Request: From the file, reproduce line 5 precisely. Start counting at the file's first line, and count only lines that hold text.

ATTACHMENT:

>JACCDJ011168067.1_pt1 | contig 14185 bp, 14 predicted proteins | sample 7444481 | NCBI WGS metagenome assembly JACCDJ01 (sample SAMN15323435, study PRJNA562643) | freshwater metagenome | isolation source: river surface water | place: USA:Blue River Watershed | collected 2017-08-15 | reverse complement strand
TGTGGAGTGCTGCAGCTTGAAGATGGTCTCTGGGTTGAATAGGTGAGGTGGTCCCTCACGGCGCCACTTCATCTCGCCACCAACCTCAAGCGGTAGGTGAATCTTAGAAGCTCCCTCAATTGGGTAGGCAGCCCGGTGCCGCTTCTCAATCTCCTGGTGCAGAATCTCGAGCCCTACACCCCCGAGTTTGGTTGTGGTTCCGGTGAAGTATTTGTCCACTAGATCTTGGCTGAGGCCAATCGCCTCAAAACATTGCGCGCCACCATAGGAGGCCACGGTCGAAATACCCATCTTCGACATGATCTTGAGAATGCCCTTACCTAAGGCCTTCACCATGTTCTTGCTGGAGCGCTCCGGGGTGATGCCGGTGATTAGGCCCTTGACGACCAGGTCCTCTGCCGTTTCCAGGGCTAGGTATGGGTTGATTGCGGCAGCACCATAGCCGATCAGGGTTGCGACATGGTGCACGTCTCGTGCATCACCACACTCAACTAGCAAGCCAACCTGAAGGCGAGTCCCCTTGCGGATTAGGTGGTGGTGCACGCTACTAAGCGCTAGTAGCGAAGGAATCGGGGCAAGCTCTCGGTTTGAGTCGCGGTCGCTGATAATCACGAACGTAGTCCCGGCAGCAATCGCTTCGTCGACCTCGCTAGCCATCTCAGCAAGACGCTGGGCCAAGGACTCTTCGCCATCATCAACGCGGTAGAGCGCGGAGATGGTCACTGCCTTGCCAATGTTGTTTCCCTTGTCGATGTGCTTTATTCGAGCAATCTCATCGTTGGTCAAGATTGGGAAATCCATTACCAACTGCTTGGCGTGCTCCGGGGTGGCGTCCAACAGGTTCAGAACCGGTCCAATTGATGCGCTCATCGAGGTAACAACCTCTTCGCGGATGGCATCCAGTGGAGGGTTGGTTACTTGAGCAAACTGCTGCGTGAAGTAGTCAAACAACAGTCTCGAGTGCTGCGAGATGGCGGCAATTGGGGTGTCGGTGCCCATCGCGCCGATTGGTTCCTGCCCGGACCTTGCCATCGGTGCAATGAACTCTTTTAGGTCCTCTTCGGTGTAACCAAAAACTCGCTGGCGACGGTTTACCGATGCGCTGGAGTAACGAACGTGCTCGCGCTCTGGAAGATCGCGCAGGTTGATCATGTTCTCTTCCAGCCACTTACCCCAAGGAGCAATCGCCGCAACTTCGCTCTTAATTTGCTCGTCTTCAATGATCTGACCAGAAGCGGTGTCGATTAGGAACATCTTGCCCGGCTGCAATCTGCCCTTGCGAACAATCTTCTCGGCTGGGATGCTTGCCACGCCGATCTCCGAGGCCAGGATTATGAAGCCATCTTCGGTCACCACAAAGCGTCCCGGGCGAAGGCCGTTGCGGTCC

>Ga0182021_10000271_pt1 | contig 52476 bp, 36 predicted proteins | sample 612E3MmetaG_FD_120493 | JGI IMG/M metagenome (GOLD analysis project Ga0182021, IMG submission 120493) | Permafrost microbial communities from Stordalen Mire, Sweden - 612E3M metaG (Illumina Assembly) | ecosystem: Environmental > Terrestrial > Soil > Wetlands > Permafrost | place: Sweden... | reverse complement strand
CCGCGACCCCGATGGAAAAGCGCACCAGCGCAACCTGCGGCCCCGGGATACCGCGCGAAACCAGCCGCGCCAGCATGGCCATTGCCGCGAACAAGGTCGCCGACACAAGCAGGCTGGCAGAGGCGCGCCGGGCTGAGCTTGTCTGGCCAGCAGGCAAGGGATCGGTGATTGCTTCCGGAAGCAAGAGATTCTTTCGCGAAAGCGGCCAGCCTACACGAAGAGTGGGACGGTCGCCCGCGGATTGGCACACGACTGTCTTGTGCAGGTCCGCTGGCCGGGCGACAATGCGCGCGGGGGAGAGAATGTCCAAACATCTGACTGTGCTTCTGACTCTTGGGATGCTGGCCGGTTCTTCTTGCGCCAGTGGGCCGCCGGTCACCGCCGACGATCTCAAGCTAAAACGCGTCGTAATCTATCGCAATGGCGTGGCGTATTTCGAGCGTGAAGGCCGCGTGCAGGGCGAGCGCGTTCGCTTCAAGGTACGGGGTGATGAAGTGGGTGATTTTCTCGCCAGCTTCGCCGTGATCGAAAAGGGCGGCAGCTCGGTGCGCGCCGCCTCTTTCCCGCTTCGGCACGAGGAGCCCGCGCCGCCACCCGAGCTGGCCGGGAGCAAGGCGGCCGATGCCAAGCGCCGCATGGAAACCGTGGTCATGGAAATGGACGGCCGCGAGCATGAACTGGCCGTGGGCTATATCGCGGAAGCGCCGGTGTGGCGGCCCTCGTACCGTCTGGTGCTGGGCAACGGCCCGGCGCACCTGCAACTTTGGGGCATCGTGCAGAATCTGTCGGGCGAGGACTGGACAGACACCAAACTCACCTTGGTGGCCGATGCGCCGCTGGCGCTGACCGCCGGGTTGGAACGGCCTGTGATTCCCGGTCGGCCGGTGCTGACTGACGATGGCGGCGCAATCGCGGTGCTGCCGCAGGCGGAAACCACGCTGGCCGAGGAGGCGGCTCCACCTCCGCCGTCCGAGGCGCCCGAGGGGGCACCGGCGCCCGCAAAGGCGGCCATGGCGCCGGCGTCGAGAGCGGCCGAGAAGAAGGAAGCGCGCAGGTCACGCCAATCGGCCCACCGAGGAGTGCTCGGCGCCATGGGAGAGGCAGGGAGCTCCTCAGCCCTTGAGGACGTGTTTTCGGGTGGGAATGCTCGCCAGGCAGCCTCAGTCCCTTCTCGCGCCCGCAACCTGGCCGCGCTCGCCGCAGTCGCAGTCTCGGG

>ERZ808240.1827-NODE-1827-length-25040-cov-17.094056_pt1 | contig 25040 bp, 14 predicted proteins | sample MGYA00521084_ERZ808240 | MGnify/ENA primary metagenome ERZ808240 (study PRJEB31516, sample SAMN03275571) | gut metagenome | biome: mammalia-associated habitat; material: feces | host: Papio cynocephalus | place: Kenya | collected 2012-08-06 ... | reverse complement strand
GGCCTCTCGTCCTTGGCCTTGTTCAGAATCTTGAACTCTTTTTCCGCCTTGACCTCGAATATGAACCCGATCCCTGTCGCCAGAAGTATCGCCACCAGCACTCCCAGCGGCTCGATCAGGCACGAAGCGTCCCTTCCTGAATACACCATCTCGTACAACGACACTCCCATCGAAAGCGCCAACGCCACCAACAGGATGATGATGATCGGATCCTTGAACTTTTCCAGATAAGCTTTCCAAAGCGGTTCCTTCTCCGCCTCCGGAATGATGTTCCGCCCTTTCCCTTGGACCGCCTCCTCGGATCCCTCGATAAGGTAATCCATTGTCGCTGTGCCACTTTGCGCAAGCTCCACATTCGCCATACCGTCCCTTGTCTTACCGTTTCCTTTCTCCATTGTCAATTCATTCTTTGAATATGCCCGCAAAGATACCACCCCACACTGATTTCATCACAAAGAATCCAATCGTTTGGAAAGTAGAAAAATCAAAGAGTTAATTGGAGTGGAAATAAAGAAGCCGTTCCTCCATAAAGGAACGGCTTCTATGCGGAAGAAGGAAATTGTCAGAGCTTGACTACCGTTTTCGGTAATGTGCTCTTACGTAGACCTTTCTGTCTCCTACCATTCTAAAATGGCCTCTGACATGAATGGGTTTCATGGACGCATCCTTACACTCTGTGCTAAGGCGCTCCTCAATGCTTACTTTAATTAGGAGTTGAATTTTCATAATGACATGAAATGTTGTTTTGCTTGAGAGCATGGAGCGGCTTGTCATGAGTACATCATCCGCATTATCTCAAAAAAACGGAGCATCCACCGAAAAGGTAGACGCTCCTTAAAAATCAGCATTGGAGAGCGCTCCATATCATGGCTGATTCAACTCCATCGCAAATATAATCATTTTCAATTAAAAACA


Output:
>ERZ808240.1827-NODE-1827-length-25040-cov-17.094056_pt1 | contig 25040 bp, 14 predicted proteins | sample MGYA00521084_ERZ808240 | MGnify/ENA primary metagenome ERZ808240 (study PRJEB31516, sample SAMN03275571) | gut metagenome | biome: mammalia-associated habitat; material: feces | host: Papio cynocephalus | place: Kenya | collected 2012-08-06 ... | reverse complement strand